Friday, September 19, 2008

More on balance training

We have spoken about balance before, particularly thinking about how it can help to prevent injuries to the ankle and knee.

Here is another new study which points in the same direction.

Balance training can of course be very simple. It might sound a bit daft, but I stand on one leg as I put my socks on each day and also as I take a pee.

Balance Training Improves Function and Postural Control in Those with Chronic Ankle Instability.

Purpose: The purpose of this randomized controlled trial was to determine the effect of a 4-wk balance training program on static and dynamic postural control and self-reported functional outcomes in those with chronic ankle instability (CAI).

Methods: Thirty-one young adults with self-reported CAI were randomly assigned to an intervention group (six males and 10 females) or a control group (six males and nine females). The intervention consisted of a 4-wk supervised balance training program that emphasized dynamic stabilization in single-limb stance. Main outcome measures included the following: self-reported disability on the Foot and Ankle Disability Index (FADI) and the FADI Sport scales; summary center of pressure (COP) excursion measures including area of a 95% confidence ellipse, velocity, range, and SD; time-to-boundary (TTB) measures of postural control in single-limb stance including the absolute minimum TTB, mean of TTB minima, and SD of TTB minima in the anteroposterior and mediolateral directions with eyes open and closed; and reach distance in the anterior, posteromedial, and posterolateral directions of the Star Excursion Balance Test (SEBT).

Results: The balance training group had significant improvements in the FADI and the FADI Sport scores, in the magnitude and the variability of TTB measures with eyes closed, and in reach distances with the posteromedial and the posterolateral directions of the SEBT. Only one of the summary COP-based measures significantly changed after balance training.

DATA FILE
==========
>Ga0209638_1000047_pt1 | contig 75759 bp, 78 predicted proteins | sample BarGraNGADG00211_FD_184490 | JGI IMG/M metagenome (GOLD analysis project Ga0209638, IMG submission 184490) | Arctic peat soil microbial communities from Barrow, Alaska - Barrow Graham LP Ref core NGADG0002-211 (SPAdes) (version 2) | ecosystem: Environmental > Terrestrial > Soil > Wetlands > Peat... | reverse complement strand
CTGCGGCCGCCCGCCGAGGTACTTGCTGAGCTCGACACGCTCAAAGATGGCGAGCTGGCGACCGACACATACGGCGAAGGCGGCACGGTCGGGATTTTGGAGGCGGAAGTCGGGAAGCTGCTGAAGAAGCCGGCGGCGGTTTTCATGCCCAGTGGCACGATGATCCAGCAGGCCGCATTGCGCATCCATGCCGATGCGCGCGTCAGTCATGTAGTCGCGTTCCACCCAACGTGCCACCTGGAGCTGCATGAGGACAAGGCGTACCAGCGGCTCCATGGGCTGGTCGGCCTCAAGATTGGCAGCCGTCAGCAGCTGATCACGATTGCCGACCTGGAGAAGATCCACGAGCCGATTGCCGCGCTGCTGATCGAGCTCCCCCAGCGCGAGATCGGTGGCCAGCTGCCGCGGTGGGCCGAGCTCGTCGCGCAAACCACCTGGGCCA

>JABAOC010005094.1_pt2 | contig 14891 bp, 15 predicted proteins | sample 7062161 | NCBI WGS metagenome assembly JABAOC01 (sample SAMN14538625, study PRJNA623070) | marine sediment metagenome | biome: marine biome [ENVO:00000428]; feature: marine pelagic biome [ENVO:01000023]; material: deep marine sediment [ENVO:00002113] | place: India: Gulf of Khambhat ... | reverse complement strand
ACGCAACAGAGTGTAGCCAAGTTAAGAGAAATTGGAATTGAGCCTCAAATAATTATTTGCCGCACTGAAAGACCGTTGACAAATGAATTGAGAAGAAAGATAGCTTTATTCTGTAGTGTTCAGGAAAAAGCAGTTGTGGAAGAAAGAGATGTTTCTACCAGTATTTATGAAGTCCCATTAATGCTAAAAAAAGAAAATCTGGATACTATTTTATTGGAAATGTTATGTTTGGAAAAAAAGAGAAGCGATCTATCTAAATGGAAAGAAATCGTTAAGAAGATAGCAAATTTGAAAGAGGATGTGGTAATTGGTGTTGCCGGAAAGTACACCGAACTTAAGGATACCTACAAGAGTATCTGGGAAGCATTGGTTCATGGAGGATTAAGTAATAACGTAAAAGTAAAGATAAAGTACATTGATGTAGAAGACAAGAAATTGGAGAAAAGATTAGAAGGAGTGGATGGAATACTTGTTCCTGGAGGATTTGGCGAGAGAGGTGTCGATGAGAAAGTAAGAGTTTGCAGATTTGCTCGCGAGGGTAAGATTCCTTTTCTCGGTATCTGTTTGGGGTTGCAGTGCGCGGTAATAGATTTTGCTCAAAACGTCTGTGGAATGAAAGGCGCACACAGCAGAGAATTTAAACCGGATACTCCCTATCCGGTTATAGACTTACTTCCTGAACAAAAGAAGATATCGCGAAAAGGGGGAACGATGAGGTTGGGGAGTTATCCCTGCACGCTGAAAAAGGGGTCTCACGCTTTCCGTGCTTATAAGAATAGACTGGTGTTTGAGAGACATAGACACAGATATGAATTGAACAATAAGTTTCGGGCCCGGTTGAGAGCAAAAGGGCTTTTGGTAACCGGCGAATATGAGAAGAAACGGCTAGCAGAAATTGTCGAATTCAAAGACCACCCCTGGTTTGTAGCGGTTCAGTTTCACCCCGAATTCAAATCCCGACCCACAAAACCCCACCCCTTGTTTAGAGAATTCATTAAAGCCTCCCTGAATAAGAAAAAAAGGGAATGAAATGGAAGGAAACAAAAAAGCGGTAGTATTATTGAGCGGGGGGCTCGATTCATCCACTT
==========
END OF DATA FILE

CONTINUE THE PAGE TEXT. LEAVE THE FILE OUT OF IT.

Conclusions: Four weeks of balance training significantly improved self-reported function, static postural control as detected by TTB measures, and dynamic postural control as assessed with the SEBT. TTB measures were more sensitive at detecting improvements in static postural control compared with summary COP-based measures.


Methuselah - Pay Now Live Later said...

I really want to get into doing one-legged bodyweight squats (aka pistols) - these seem to provide the perfect mix of balance and strength training. But i am finding it difficult to let go of my barbell squat routine. I can't shake the sense that I will lose strength / mass and that the GH benfits of a savage barbell squat routine cannot be replicated with pistols. Any thoughts?

Chris said...

hi there.

I like single leg squats, but not the way they are normally done with the free leg stretched out in front. That seems unnatural to me. I prefer the free leg to be tucked under. There is a great article by Mike Boyle here on single leg training.

For balance keep it simple - stand on one leg a lot. Single leg training is really important - life is lived on one leg

Methuselah - Pay Now Live Later said...

Thanks Chris - great article!

Anonymous said...

Chris, a worthy topic largely under recognized from an overall fitness perspective.

methuselah, my thoughts: picture the guy in the t-nation article who is doing the supported squat (Bulgarian) doing them up on the bench instead as an unsupported single leg squat. The uninvolved leg can simply hang down in a neutral position which is advantageous for maintaining neutral hip position and the slightly unstable surface of the padding on the bench really ramps up the balance function and all important stabilizer muscle activation. I would also recommend paying attention to keeping weight distributed back toward the heal and keeping the knee behind the toes with butt traveling backward during descent. This invariably requires more forward lean in order to maintain balance and this should be minimized in pursuit of perfect form. On the plus side the large and powerful glutes are more engaged and the low back stabilizers strengthened.

You may lose some GH response with SL squats but you will not lose strength - particularly functional strength.